Ikimono no Kiroku
Record of a Living Being
(I Live in Fear)
a word of warning
The quality of the VHS tape I first got as a gift, and on which I based the first version of these remarks, was a disgrace and a shame.
The brand was The Classic Collection (a joint venture between Home Vision Cinema and Janus Films);
they are not quite so bad as Hollywood's Attic, but bad enough; especially since Janus Films do have a name to hold up.
Looks like a 2nd-generation 16mm dupe.
I really can't feel I have seen this one. It's heavily influenced by the outbreak of the cold war, with the USA, USSR, Great Britain and probably France all starting nuclear bomb testing, resulting in fall-out over the northern hemisphere. The general feeling of the movie is "A dying person can't work" and with the nuclear threat hanging over us, what's the use anyway? It's about an elderly man who sort of goes insane because of this. More people have shared his feelings. If you're an unlovable smart-ass like me, you'll note that this is directly opposite from Ikiru; but one person dying from cancer is not like all of humanity dying from what would be no more than a politicians' whim.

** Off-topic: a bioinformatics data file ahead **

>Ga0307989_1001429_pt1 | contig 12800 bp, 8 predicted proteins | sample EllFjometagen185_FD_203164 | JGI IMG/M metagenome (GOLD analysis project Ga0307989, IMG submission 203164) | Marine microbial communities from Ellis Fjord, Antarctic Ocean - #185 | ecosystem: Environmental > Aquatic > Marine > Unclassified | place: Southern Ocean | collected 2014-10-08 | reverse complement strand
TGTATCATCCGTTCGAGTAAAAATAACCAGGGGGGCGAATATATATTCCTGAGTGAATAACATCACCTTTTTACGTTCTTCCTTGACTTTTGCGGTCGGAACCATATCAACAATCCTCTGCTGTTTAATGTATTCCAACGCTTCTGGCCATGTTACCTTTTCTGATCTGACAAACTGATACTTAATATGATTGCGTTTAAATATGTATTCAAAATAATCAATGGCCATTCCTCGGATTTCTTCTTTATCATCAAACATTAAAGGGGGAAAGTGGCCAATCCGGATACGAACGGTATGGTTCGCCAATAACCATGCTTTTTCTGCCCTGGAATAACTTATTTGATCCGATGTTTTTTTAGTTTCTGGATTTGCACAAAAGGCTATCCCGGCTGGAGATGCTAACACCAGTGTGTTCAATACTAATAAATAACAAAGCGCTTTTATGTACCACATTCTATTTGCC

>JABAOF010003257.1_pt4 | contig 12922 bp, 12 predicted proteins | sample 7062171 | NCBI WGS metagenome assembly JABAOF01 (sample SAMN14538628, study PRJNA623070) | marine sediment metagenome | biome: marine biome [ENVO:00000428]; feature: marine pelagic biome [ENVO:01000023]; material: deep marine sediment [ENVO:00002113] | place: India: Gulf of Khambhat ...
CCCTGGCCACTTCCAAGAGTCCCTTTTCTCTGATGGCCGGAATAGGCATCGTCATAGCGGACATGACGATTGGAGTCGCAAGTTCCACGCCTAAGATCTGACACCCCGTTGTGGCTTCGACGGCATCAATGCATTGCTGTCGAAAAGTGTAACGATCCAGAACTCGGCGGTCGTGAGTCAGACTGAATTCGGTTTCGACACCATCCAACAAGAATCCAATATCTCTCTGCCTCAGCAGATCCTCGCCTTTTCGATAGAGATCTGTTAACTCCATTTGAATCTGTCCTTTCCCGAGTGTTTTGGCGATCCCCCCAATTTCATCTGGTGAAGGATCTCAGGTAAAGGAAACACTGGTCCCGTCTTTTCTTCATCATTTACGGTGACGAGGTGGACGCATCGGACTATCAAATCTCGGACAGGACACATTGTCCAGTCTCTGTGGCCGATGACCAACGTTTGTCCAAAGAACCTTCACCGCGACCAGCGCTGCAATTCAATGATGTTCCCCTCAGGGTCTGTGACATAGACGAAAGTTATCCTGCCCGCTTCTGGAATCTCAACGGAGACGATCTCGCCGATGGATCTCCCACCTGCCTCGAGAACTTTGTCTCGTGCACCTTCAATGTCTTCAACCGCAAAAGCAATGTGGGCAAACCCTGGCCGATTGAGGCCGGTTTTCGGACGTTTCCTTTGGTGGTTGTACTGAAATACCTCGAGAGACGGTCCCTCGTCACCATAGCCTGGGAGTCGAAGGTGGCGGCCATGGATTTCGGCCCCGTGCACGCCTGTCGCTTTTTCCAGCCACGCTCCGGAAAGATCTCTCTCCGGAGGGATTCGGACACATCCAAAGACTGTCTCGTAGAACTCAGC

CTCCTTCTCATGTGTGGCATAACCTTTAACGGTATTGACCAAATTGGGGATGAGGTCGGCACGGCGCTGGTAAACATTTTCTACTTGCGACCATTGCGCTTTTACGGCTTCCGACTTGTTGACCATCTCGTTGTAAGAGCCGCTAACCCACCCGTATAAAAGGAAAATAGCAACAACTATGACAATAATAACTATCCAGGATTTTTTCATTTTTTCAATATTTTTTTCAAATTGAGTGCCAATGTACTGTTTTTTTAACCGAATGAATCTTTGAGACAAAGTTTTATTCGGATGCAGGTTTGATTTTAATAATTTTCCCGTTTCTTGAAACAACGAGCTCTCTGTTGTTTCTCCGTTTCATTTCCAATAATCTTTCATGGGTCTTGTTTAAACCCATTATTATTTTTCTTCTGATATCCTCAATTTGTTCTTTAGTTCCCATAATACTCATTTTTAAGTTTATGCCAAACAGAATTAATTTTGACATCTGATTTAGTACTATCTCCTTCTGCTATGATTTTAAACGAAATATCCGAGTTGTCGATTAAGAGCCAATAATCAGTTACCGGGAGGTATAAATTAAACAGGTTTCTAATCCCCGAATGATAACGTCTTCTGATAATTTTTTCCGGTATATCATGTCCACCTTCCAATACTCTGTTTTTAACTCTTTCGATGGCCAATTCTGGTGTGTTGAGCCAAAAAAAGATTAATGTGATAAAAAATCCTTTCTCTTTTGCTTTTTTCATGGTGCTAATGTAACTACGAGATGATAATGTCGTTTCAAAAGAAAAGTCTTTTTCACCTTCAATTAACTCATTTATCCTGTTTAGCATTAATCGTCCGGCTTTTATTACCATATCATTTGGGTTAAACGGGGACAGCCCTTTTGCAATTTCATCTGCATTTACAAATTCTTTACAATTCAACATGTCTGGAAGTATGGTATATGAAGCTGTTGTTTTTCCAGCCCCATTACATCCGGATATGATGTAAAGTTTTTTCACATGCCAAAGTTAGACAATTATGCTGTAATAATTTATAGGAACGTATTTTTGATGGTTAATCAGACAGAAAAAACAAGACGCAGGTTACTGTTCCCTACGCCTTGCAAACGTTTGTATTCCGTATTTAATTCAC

Kurosawa does not seem to have liked the movie too much; there were many problems. But Donald Richie feels this is the production he has talked most about. Well, of course it is a fascinating subject in itself and very much worth looking at
— provided you can find a decent copy.
Having since seen a decent copy, it's still far from my favorite. But at least it's interesting and much stronger than your average film.
Produced by Toho
113 minutes, B/W
Credits: Cast: producer
Toyo, his wife
Ichiro, his first son
Jiro, his second son
Yoshi, his first daughter
Sue, his second daughter
Kiichi's first mistress
Taeko, her daughter
Asako, his present mistress
—(Kiichi's son by a former mistress)
—(member of the family court)
The old man from Brazil
I Live In Fear Compelling Akira Kurosawa drama, and one of the first Japanese efforts to deal with the atomic bomb, stars Toshiro Mifune as an industrialist whose fear of a nuclear war and attempts to move his family to a "safe" country drive him to madness and financial ruin. With Eiko Miyoshi. AKA: "The Record of a Living Being." Soundtrack: Japanese mono; Subtitles: English. VHS
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